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Cleveland Health Tech Corridor- Mile High Connects Jobs Access Initiative
 

Cleveland Health Tech Corridor- Mile High Connects Jobs Access Initiative

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On November 15th, 2012, Mile High Connects held a Brain Trust Event to generate ideas and best practices on how to grow small businesses in the Denver Metro region. Daniel Budish of the City of ...

On November 15th, 2012, Mile High Connects held a Brain Trust Event to generate ideas and best practices on how to grow small businesses in the Denver Metro region. Daniel Budish of the City of Cleveland Department of Economic Development was asked to share lessons from Cleveland’s Health Tech Corridor initiative, which over the past 5 years has been able to grow small businesses and attract development around a new transit line.

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    Cleveland Health Tech Corridor- Mile High Connects Jobs Access Initiative Cleveland Health Tech Corridor- Mile High Connects Jobs Access Initiative Presentation Transcript

    • Greater University Circle Wealth Building Initiative Daniel Budish Department of Economic Development City of Cleveland
    • University Circle
    • University VACANT LAND Circle Vacant Land
    • Water Shut Offs/Tax Delinquencies /Foreclosures WATER SHUT OFFS / TAX DELIQUENCIES / FORECLOSURES
    • Overall Distress NEIGHBORHOODS AT RISK
    • Mission• The Greater University Circle Initiative (GUCI) demonstrates how an older industrial city can build upon its assets to transform neighborhoods, create jobs, and address poverty. Transcending physical development to embrace a communal vision in which wealth is shared and no one is left out.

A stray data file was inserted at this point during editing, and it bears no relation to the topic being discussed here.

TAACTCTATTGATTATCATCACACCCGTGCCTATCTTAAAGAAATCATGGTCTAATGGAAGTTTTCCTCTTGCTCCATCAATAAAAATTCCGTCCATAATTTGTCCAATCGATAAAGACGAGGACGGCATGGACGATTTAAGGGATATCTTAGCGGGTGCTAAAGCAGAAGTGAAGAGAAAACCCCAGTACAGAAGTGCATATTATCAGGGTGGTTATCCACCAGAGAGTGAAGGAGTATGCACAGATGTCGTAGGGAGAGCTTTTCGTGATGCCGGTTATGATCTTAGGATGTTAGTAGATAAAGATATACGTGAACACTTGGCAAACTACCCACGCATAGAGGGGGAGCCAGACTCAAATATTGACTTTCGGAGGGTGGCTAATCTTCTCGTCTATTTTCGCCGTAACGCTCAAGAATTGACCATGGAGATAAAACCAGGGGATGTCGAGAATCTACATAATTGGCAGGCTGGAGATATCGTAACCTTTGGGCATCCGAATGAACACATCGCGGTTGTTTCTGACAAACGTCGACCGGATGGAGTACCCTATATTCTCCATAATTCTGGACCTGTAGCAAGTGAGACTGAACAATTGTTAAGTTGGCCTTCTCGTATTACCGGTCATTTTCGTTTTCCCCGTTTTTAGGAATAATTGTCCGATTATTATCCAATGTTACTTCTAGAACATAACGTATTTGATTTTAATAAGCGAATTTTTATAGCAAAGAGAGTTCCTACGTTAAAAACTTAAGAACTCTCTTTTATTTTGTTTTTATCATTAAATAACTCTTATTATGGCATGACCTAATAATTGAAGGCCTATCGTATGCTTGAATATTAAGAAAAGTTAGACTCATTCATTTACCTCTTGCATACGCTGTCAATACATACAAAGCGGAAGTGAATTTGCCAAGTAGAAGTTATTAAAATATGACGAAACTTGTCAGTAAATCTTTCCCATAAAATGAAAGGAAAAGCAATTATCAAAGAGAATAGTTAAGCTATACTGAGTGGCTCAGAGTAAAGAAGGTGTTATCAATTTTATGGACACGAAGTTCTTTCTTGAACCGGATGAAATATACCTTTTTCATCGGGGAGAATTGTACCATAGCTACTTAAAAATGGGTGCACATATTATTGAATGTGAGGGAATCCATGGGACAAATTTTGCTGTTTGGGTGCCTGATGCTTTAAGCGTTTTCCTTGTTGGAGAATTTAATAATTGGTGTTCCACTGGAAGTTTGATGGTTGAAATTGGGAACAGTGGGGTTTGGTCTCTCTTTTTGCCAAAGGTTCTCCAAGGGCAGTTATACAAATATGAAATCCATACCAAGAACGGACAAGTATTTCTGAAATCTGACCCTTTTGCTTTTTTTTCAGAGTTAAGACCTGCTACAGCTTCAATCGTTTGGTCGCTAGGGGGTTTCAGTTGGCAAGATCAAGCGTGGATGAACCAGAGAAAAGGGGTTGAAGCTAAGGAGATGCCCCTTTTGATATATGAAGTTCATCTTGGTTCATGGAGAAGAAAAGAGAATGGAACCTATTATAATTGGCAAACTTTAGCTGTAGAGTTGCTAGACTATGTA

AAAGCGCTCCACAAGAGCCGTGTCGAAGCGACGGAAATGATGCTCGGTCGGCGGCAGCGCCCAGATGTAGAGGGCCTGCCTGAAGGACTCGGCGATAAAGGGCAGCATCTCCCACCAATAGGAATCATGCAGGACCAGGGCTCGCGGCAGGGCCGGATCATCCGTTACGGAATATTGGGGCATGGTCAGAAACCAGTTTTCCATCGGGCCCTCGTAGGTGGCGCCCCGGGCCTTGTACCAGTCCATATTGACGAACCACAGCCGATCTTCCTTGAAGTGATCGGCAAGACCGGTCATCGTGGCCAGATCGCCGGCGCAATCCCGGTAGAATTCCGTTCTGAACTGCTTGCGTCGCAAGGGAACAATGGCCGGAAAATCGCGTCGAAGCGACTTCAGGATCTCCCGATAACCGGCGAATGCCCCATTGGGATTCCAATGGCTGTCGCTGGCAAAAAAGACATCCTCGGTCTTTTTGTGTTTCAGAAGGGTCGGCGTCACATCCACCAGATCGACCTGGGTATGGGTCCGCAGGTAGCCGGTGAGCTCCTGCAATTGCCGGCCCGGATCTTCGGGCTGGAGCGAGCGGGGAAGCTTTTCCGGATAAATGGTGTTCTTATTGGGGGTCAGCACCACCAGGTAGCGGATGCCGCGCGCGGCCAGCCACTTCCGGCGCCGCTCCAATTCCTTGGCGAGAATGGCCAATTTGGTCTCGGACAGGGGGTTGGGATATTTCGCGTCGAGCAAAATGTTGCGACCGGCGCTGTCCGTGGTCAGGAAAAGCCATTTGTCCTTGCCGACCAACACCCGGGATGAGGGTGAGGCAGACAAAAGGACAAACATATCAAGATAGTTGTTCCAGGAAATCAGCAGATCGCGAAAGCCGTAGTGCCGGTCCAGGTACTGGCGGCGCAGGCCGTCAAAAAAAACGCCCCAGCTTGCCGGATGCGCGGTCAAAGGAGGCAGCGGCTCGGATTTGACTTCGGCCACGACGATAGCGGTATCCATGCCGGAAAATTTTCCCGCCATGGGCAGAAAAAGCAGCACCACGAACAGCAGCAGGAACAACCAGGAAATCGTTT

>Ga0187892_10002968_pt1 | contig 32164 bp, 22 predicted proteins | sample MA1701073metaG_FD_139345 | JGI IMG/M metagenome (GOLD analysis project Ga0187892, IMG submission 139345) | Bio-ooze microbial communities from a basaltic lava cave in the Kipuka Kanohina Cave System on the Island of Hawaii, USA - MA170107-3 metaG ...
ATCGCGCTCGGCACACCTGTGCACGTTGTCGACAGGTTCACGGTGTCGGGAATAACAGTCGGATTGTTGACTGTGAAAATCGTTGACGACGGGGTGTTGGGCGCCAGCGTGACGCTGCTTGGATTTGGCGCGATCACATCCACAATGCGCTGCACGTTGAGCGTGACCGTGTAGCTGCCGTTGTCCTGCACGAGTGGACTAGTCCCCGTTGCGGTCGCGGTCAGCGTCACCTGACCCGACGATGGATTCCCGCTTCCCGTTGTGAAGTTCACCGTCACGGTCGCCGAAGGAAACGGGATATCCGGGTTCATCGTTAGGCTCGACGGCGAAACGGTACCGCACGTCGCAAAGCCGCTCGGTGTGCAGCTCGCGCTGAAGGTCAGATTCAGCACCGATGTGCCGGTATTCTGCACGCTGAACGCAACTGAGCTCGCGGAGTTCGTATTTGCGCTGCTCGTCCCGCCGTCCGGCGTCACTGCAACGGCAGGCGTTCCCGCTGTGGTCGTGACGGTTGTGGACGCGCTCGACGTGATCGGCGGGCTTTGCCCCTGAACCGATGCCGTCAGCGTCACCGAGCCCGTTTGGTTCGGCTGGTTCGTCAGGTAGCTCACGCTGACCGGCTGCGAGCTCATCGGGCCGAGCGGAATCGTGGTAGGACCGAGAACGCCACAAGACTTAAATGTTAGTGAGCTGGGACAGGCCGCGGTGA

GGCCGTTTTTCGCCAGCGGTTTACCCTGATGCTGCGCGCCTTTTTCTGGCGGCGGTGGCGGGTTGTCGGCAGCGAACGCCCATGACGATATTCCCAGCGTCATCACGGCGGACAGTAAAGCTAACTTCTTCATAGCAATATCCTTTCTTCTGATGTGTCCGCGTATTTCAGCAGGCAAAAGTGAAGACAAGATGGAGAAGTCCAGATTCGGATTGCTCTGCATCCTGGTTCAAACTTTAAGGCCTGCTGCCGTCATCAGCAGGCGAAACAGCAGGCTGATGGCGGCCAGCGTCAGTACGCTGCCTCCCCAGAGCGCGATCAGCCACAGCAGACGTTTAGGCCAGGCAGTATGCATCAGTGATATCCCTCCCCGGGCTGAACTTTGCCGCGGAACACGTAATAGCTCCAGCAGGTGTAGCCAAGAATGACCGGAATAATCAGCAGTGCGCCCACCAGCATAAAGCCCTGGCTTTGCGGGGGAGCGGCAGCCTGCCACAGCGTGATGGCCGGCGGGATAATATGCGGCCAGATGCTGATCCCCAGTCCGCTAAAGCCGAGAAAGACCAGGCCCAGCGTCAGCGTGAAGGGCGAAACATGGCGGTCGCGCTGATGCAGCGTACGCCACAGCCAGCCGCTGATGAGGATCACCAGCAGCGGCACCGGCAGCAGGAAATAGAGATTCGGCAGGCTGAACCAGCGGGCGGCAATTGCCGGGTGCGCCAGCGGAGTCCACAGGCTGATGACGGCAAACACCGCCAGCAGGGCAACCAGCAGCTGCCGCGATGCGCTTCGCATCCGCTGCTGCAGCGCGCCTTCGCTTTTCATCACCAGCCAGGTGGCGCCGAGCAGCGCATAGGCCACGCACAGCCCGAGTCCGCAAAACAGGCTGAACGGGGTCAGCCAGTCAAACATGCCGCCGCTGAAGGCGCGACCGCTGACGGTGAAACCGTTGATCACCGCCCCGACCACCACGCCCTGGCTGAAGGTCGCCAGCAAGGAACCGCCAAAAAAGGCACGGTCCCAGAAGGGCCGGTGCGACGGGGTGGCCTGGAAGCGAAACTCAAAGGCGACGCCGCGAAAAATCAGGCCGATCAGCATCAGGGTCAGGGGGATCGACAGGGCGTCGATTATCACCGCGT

• Timeline• 2003: – Neighborhood Connections• 2005: – Greater University Circle Initiative – Evergreen Cooperatives• 2008: – RTA’s Healthline opens• 2009: – New Bridge• 2011: – MidTown Tech Park completed – Living Cities awards TII to Cleveland for GUCI – $14.75 million in loans and grants
    • Euclid Ave. Streetscape and BRT
    • Timeline• 2003: – Neighborhood Connections• 2005: – Greater University Circle Initiative – Evergreen Cooperatives• 2008: – RTA’s Healthline opens• 2009: – New Bridge• 2011: – MidTown Tech Park completed – Living Cities awards TII to Cleveland for GUCI – $14.75 million in loans and grants
    • Challenges• Geographical Fiefdoms• Organizational competition• Difficult to use $$• Town-Gown Dynamics
    • Programs GoalsStrategies Buy Hire Live Connect Local Local Local ResidentsEvergreen    Health Tech Corridor  Community Engagement   ProgramsEvergreen Cooperative    CorporationHTC Marketing & Attraction   Neighborhood Connections   Greater Circle Living NewBridge Towards Employment Local First Cleveland (new buy local database)
    • Program Focus Areas• “Self Help” – Local Procurement Database, Strategies Supplier Attraction, Business • Anchor Leverage Creation • 3rd Party Leadership• Careers, not Jobs • Common goals – Evergreen Cooperatives • Start with a “pilot” – New Bridge • Stacked costs• Live and Work • Adapt to changing needs – Greater Circle Living • Stacked Roles – Evergreen Home Ownership• Bridge the gap – Tenant Improvement Fund – ECDI – microlending – NDC - CDFI
    • Focus Area: “Self Help”“We believe in what we call self-help, meaning if we are spending money, we should be spending more locally.” Mayor Frank JacksonAnchor Institutions spend over $3 Billion/year on goods andservices"You need to move into the city, or we will find somebodywho will."Steve Standley, Chief Administrative Officer, UniversityHospitalsPrograms: Local Procurement Database, Supplier Attraction,Business Creation